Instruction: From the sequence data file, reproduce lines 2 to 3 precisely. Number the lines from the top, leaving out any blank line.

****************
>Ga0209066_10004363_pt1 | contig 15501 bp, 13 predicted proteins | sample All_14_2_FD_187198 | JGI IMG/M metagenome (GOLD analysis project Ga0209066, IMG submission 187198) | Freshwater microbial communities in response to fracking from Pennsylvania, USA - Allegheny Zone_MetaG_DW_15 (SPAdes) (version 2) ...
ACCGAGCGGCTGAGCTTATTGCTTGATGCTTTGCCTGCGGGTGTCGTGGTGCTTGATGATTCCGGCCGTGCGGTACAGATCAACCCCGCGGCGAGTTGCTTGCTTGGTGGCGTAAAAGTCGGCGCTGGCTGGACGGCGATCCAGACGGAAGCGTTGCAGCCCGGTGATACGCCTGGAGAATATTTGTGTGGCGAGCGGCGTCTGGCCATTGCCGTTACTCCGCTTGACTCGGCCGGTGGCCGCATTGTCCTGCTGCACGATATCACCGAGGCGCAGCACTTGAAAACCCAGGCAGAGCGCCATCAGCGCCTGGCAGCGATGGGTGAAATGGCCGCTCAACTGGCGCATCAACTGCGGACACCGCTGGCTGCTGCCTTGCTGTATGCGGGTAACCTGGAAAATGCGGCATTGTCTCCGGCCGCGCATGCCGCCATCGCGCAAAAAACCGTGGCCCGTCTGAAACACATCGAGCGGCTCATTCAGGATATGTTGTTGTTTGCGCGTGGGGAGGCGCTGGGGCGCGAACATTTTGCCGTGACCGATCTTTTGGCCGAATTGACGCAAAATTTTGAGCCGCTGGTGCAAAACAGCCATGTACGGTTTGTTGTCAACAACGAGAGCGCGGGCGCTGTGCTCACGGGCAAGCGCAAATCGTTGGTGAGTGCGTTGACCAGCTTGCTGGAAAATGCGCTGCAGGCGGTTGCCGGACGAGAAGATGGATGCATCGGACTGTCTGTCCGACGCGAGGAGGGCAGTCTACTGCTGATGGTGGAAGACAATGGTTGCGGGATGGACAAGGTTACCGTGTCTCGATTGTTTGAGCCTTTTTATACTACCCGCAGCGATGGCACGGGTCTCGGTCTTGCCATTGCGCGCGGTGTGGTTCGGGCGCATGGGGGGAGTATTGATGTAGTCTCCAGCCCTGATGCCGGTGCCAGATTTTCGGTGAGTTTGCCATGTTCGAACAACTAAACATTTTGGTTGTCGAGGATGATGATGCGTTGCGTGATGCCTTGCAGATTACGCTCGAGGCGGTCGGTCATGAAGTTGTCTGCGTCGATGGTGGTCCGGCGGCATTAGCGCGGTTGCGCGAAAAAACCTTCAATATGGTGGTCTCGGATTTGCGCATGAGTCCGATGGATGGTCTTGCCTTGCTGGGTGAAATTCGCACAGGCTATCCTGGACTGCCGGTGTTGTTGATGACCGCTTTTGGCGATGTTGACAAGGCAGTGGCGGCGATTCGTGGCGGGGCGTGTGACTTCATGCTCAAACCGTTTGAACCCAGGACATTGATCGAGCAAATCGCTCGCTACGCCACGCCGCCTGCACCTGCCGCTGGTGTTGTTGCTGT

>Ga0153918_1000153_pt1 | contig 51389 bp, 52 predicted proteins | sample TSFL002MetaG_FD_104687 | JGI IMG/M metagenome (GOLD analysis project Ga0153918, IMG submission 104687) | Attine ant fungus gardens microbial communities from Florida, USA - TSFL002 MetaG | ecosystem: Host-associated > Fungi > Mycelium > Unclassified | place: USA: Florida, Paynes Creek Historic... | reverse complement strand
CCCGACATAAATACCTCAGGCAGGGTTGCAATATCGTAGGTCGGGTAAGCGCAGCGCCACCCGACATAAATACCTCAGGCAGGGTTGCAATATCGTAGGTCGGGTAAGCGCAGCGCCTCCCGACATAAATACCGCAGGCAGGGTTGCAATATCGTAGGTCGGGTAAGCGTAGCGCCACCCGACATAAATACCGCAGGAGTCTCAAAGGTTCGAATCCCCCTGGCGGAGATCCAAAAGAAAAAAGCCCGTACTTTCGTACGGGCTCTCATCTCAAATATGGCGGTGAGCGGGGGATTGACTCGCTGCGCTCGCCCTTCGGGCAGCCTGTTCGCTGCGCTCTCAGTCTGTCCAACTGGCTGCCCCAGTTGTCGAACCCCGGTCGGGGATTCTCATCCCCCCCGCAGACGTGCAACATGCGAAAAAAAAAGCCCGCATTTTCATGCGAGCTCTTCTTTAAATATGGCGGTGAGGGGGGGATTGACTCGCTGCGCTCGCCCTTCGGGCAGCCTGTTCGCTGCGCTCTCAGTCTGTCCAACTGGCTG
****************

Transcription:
ACCGAGCGGCTGAGCTTATTGCTTGATGCTTTGCCTGCGGGTGTCGTGGTGCTTGATGATTCCGGCCGTGCGGTACAGATCAACCCCGCGGCGAGTTGCTTGCTTGGTGGCGTAAAAGTCGGCGCTGGCTGGACGGCGATCCAGACGGAAGCGTTGCAGCCCGGTGATACGCCTGGAGAATATTTGTGTGGCGAGCGGCGTCTGGCCATTGCCGTTACTCCGCTTGACTCGGCCGGTGGCCGCATTGTCCTGCTGCACGATATCACCGAGGCGCAGCACTTGAAAACCCAGGCAGAGCGCCATCAGCGCCTGGCAGCGATGGGTGAAATGGCCGCTCAACTGGCGCATCAACTGCGGACACCGCTGGCTGCTGCCTTGCTGTATGCGGGTAACCTGGAAAATGCGGCATTGTCTCCGGCCGCGCATGCCGCCATCGCGCAAAAAACCGTGGCCCGTCTGAAACACATCGAGCGGCTCATTCAGGATATGTTGTTGTTTGCGCGTGGGGAGGCGCTGGGGCGCGAACATTTTGCCGTGACCGATCTTTTGGCCGAATTGACGCAAAATTTTGAGCCGCTGGTGCAAAACAGCCATGTACGGTTTGTTGTCAACAACGAGAGCGCGGGCGCTGTGCTCACGGGCAAGCGCAAATCGTTGGTGAGTGCGTTGACCAGCTTGCTGGAAAATGCGCTGCAGGCGGTTGCCGGACGAGAAGATGGATGCATCGGACTGTCTGTCCGACGCGAGGAGGGCAGTCTACTGCTGATGGTGGAAGACAATGGTTGCGGGATGGACAAGGTTACCGTGTCTCGATTGTTTGAGCCTTTTTATACTACCCGCAGCGATGGCACGGGTCTCGGTCTTGCCATTGCGCGCGGTGTGGTTCGGGCGCATGGGGGGAGTATTGATGTAGTCTCCAGCCCTGATGCCGGTGCCAGATTTTCGGTGAGTTTGCCATGTTCGAACAACTAAACATTTTGGTTGTCGAGGATGATGATGCGTTGCGTGATGCCTTGCAGATTACGCTCGAGGCGGTCGGTCATGAAGTTGTCTGCGTCGATGGTGGTCCGGCGGCATTAGCGCGGTTGCGCGAAAAAACCTTCAATATGGTGGTCTCGGATTTGCGCATGAGTCCGATGGATGGTCTTGCCTTGCTGGGTGAAATTCGCACAGGCTATCCTGGACTGCCGGTGTTGTTGATGACCGCTTTTGGCGATGTTGACAAGGCAGTGGCGGCGATTCGTGGCGGGGCGTGTGACTTCATGCTCAAACCGTTTGAACCCAGGACATTGATCGAGCAAATCGCTCGCTACGCCACGCCGCCTGCACCTGCCGCTGGTGTTGTTGCTGT

>Ga0153918_1000153_pt1 | contig 51389 bp, 52 predicted proteins | sample TSFL002MetaG_FD_104687 | JGI IMG/M metagenome (GOLD analysis project Ga0153918, IMG submission 104687) | Attine ant fungus gardens microbial communities from Florida, USA - TSFL002 MetaG | ecosystem: Host-associated > Fungi > Mycelium > Unclassified | place: USA: Florida, Paynes Creek Historic... | reverse complement strand